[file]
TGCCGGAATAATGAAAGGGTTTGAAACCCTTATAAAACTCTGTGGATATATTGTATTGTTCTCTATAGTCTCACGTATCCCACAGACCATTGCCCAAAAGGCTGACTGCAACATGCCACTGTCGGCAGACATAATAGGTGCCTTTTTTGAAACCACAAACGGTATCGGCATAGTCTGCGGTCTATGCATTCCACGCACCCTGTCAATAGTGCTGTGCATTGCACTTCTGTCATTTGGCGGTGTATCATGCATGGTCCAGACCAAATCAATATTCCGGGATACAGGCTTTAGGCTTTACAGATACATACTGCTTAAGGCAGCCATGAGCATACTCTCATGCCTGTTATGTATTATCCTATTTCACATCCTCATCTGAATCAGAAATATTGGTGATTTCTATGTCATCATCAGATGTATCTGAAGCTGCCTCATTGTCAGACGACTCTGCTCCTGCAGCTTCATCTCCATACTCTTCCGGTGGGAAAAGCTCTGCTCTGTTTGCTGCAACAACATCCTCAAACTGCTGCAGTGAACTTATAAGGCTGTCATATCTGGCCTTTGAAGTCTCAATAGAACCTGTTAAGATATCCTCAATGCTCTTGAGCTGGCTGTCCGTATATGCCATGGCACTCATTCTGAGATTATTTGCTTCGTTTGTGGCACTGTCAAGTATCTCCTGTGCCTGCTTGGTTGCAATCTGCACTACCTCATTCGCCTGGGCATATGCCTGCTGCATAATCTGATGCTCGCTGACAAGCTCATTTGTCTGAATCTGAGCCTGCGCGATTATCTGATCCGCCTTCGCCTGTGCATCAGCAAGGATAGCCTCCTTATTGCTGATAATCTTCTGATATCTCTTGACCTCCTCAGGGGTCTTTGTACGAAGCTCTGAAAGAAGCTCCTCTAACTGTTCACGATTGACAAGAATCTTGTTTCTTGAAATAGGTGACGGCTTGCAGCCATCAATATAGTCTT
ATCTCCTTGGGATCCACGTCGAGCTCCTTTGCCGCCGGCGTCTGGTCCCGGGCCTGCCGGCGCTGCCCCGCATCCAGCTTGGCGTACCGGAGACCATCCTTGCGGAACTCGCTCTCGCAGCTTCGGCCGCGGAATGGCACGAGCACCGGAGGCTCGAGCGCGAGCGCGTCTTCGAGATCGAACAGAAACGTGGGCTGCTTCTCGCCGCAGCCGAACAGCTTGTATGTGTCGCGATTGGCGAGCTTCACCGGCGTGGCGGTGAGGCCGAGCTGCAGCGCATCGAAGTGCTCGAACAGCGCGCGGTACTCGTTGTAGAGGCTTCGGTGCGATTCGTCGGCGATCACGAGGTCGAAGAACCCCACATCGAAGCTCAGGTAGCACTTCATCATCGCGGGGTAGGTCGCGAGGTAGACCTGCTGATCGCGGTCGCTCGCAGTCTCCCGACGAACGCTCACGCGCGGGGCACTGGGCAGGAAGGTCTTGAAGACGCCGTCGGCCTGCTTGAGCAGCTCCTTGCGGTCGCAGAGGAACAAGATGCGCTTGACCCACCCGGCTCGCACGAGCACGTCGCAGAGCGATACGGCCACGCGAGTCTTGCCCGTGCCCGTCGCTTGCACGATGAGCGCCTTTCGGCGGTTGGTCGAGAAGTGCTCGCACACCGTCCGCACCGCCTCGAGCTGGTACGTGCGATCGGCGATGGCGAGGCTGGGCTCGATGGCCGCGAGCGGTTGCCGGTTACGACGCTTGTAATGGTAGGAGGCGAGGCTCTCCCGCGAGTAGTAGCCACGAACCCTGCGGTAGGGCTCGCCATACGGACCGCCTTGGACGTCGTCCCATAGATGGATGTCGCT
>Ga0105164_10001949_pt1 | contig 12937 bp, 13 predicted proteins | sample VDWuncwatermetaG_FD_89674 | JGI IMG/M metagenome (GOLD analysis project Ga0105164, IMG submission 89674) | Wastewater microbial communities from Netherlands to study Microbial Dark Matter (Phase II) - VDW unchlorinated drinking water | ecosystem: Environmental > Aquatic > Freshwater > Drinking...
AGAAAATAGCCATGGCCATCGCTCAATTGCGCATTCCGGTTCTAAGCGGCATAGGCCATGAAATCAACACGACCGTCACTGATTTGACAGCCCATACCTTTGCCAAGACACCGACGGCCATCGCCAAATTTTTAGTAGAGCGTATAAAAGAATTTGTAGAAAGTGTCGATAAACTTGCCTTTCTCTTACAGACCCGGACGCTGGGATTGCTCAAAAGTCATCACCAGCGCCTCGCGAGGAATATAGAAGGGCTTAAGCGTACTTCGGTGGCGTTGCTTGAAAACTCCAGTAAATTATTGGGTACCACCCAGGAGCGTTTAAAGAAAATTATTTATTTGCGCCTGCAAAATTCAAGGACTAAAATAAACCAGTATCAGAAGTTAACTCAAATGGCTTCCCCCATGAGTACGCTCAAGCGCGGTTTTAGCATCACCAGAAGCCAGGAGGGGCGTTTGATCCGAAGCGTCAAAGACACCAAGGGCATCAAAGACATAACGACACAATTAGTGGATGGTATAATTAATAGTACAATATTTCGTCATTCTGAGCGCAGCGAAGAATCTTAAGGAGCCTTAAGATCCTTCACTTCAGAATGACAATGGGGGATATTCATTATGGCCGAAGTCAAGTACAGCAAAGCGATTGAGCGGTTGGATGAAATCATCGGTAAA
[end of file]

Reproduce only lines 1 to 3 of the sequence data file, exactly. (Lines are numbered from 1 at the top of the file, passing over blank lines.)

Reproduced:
TGCCGGAATAATGAAAGGGTTTGAAACCCTTATAAAACTCTGTGGATATATTGTATTGTTCTCTATAGTCTCACGTATCCCACAGACCATTGCCCAAAAGGCTGACTGCAACATGCCACTGTCGGCAGACATAATAGGTGCCTTTTTTGAAACCACAAACGGTATCGGCATAGTCTGCGGTCTATGCATTCCACGCACCCTGTCAATAGTGCTGTGCATTGCACTTCTGTCATTTGGCGGTGTATCATGCATGGTCCAGACCAAATCAATATTCCGGGATACAGGCTTTAGGCTTTACAGATACATACTGCTTAAGGCAGCCATGAGCATACTCTCATGCCTGTTATGTATTATCCTATTTCACATCCTCATCTGAATCAGAAATATTGGTGATTTCTATGTCATCATCAGATGTATCTGAAGCTGCCTCATTGTCAGACGACTCTGCTCCTGCAGCTTCATCTCCATACTCTTCCGGTGGGAAAAGCTCTGCTCTGTTTGCTGCAACAACATCCTCAAACTGCTGCAGTGAACTTATAAGGCTGTCATATCTGGCCTTTGAAGTCTCAATAGAACCTGTTAAGATATCCTCAATGCTCTTGAGCTGGCTGTCCGTATATGCCATGGCACTCATTCTGAGATTATTTGCTTCGTTTGTGGCACTGTCAAGTATCTCCTGTGCCTGCTTGGTTGCAATCTGCACTACCTCATTCGCCTGGGCATATGCCTGCTGCATAATCTGATGCTCGCTGACAAGCTCATTTGTCTGAATCTGAGCCTGCGCGATTATCTGATCCGCCTTCGCCTGTGCATCAGCAAGGATAGCCTCCTTATTGCTGATAATCTTCTGATATCTCTTGACCTCCTCAGGGGTCTTTGTACGAAGCTCTGAAAGAAGCTCCTCTAACTGTTCACGATTGACAAGAATCTTGTTTCTTGAAATAGGTGACGGCTTGCAGCCATCAATATAGTCTT
ATCTCCTTGGGATCCACGTCGAGCTCCTTTGCCGCCGGCGTCTGGTCCCGGGCCTGCCGGCGCTGCCCCGCATCCAGCTTGGCGTACCGGAGACCATCCTTGCGGAACTCGCTCTCGCAGCTTCGGCCGCGGAATGGCACGAGCACCGGAGGCTCGAGCGCGAGCGCGTCTTCGAGATCGAACAGAAACGTGGGCTGCTTCTCGCCGCAGCCGAACAGCTTGTATGTGTCGCGATTGGCGAGCTTCACCGGCGTGGCGGTGAGGCCGAGCTGCAGCGCATCGAAGTGCTCGAACAGCGCGCGGTACTCGTTGTAGAGGCTTCGGTGCGATTCGTCGGCGATCACGAGGTCGAAGAACCCCACATCGAAGCTCAGGTAGCACTTCATCATCGCGGGGTAGGTCGCGAGGTAGACCTGCTGATCGCGGTCGCTCGCAGTCTCCCGACGAACGCTCACGCGCGGGGCACTGGGCAGGAAGGTCTTGAAGACGCCGTCGGCCTGCTTGAGCAGCTCCTTGCGGTCGCAGAGGAACAAGATGCGCTTGACCCACCCGGCTCGCACGAGCACGTCGCAGAGCGATACGGCCACGCGAGTCTTGCCCGTGCCCGTCGCTTGCACGATGAGCGCCTTTCGGCGGTTGGTCGAGAAGTGCTCGCACACCGTCCGCACCGCCTCGAGCTGGTACGTGCGATCGGCGATGGCGAGGCTGGGCTCGATGGCCGCGAGCGGTTGCCGGTTACGACGCTTGTAATGGTAGGAGGCGAGGCTCTCCCGCGAGTAGTAGCCACGAACCCTGCGGTAGGGCTCGCCATACGGACCGCCTTGGACGTCGTCCCATAGATGGATGTCGCT
>Ga0105164_10001949_pt1 | contig 12937 bp, 13 predicted proteins | sample VDWuncwatermetaG_FD_89674 | JGI IMG/M metagenome (GOLD analysis project Ga0105164, IMG submission 89674) | Wastewater microbial communities from Netherlands to study Microbial Dark Matter (Phase II) - VDW unchlorinated drinking water | ecosystem: Environmental > Aquatic > Freshwater > Drinking...